The Power of Protest

Beacon resident creates nonprofit to promote the right of assembly

By Brian PJ Cronin

During the day, Dan Aymar-Blair of Beacon works as a senior executive at the New York City Department of Education. But for the two hours and 20 minutes a day he’s sitting on a Metro-North train, he’s thinking about crowds.

Over the last two years Aymar-Blair has been using his commute to and from the city to research the First Amendment, specifically the freedom of assembly. He studied what civil rights groups have done over the past decade to protect the right and, during those precious moments where the train was close enough to a wi-fi signal, exchanged emails with experts on free speech.

An anti-Trump protest in New York City on Nov. 12 (Photo by Mathias Wasik/Flickr)

An anti-Trump protest in New York City on Nov. 12 (Photo by Mathias Wasik/Flickr)

Last month, Aymar-Blair and co-founder Patrick McEvoy unveiled the nonprofit Article 20 Network, and at 4 p.m. Sunday, Dec. 4, the group will host its first event, “A Toast to Human Rights” at Dogwood, 47 E. Main St. Aymar-Blair said he will talk about the history and importance of the freedom of assembly and describe the programming he has in mind. The name references Article 20 of the Universal Declaration of Human Rights adopted by the United Nations in 1948, which states that “everyone has the right to freedom of peaceful assembly” and that “no one may be compelled to belong to an association.”

Dan Aymar-Blair (photo provided)

Dan Aymar-Blair (photo provided)

When Aymar-Blair sat down to speak with The Current about the Article 20 Network a week after the U.S. presidential election, he noted it was also the five-year anniversary of two events he said marked “the end of my street activism”: Members of the Occupy Wall Street movement being evicted from Zuccotti Park in New York City, and the birth of his first child.

A lifelong activist, Aymar-Blair said that at the time he had become disillusioned with public protests, which he called “parades without floats.”

“The police know you’re going to be there, they set up barricades, there’s a pre-determined route, you turn right here, left here, and at the end it just peters out and everyone goes home,” he said.

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But the sustained encampments that fueled the Arab Spring movement and Occupy Wall Street showed ways that peaceful protests could be effective, he said. Protests by members of Black Lives Matter in response to killings of unarmed black men by law enforcement also encouraged Aymar-Blair. “We hadn’t seen an upswell of protests all across the country like that in quite some time,” he said. “Most important, it was making a difference. And the question of effectiveness was something that had been bothering me for a long time.”

Aymar-Blair initially thought he would create an app that could be used to organize protests. But making it secure would require a lengthy development cycle that made him restless. He decided to learn more about the freedom of assembly during his commute, which led him to conclude that while many groups touch on the right, there wasn’t an organization dedicated to protecting and strengthening it.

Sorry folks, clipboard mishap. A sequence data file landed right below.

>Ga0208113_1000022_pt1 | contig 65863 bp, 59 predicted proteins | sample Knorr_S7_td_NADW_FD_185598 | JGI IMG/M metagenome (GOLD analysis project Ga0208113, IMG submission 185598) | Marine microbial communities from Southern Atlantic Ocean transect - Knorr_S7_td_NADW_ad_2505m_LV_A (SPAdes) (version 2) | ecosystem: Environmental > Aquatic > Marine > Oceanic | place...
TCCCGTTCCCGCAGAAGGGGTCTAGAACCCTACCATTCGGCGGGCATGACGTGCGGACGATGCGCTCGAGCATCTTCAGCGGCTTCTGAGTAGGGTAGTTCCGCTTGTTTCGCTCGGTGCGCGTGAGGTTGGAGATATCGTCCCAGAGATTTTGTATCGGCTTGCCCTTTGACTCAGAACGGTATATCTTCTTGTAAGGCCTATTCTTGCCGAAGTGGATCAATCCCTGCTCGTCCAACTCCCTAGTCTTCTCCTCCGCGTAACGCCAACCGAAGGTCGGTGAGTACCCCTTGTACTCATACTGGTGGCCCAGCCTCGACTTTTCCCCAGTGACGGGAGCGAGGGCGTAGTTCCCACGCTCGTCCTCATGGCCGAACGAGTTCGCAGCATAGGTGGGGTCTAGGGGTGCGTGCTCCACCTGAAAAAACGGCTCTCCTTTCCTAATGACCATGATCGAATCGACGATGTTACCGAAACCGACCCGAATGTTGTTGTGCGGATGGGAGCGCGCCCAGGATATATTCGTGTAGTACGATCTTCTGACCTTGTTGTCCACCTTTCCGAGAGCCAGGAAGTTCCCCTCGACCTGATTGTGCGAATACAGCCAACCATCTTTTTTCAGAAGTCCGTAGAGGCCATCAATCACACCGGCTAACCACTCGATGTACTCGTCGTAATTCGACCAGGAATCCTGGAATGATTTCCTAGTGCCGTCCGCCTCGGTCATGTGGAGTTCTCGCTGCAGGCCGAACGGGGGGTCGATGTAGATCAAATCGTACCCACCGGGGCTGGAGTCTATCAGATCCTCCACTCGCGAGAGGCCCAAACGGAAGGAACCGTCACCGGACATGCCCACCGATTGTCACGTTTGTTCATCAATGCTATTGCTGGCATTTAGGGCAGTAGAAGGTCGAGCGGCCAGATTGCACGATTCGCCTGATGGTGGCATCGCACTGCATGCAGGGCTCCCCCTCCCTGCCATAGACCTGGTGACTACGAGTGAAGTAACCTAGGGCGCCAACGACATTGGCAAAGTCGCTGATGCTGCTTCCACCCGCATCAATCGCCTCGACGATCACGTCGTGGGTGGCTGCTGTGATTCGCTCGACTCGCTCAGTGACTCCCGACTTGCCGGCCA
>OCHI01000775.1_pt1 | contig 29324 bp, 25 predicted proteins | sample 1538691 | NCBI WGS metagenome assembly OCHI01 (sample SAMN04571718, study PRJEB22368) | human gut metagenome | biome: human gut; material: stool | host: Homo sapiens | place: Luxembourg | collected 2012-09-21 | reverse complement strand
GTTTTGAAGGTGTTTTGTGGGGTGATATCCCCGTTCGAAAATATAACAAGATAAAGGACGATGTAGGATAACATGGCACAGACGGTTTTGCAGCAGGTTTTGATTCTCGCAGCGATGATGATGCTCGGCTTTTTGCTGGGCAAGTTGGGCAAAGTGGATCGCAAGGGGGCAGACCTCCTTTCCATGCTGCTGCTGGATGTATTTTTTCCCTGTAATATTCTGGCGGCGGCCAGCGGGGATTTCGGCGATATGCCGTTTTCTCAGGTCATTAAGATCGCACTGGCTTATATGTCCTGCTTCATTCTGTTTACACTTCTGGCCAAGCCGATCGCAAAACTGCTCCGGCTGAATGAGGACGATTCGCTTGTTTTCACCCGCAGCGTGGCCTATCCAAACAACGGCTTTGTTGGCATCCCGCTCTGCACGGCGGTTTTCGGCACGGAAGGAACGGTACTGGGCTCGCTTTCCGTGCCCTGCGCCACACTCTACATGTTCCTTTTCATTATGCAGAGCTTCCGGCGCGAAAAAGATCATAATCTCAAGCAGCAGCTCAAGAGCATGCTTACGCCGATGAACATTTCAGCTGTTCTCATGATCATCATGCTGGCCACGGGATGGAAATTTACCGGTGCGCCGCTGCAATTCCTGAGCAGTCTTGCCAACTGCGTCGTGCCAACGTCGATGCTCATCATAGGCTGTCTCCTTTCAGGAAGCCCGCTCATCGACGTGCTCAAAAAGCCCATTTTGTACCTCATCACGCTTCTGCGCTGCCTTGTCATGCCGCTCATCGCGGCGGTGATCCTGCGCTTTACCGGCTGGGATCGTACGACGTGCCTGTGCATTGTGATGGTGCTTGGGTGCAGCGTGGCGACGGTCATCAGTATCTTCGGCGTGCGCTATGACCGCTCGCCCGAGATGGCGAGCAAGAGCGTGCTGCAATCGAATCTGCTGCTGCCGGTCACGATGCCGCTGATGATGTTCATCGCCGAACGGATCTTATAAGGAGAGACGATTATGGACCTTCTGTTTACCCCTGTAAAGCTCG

He began a correspondence with Alycee Lane, an Oakland-based author of Nonviolence Now!: Living the 1963 Birmingham Campaign’s Promise of Peace, which examines the commitment cards to nonviolence that anti-segregation protestors carried in Birmingham. Aymar-Blair asked Lane if he knew of a contemporary version, and Lane responded by creating one. It became the first project of the Article 20 Network and is provided as a free download at a20n.org.

Alycee Lane

Alycee Lane

The pledge has since been retrieved more than 500 times, said Aymar-Blair, who is now working on a 10-day lesson plan for high school history classes that adheres to Common Core standards. He also is assembling resources for ministers and faith groups, a manual for police officers who must manage crowds while protecting expression, and checklists that towns and municipalities can use to safely and effectively protect freedom of assembly.

The first tweet by president-elect Donald Trump after the election suggested  Aymar-Blair and his volunteers may have their work cut out for them.

“Just had a very open and successful presidential election,” Trump wrote. “Now professional protesters, incited by the media, are protesting. Very unfair!”

An anti-Trump protest in New York City on Nov. 12 (Photo by Mathias Wasik/Flickr)

An anti-Trump protest in New York City on Nov. 12 (Photo by Mathias Wasik/Flickr)

The tweet was “chilling,” said Aymar-Blair. “It verified what we suspected his real attitude is toward the First Amendment and freedom of assembly. We’ve seen him, over the last eight months, inciting violence and encouraging violence against protesters. At one point he referred to the act of protest as ‘disgusting.’ ”

Fairness “isn’t really the question,” Aymar-Blair said. “It’s their right to protest. They could be protesting anything.”

And the protests are expected to continue. A women’s march is planned for Jan. 21 in Washington, D.C., and a monthslong encampment at Standing Rock, North Dakota, to protest an oil pipeline continues to draw attention. Aymar-Blair said that the level of mobilization taking place is unlike anything he’s ever seen, and it’s bringing new allies into the fold.

“Before the election our group was seven people, and now we’re up to 14,” he said. “People who I had been trying to get involved before the election who said they didn’t have time are writing me and saying ‘OK, I’m in.’ ”


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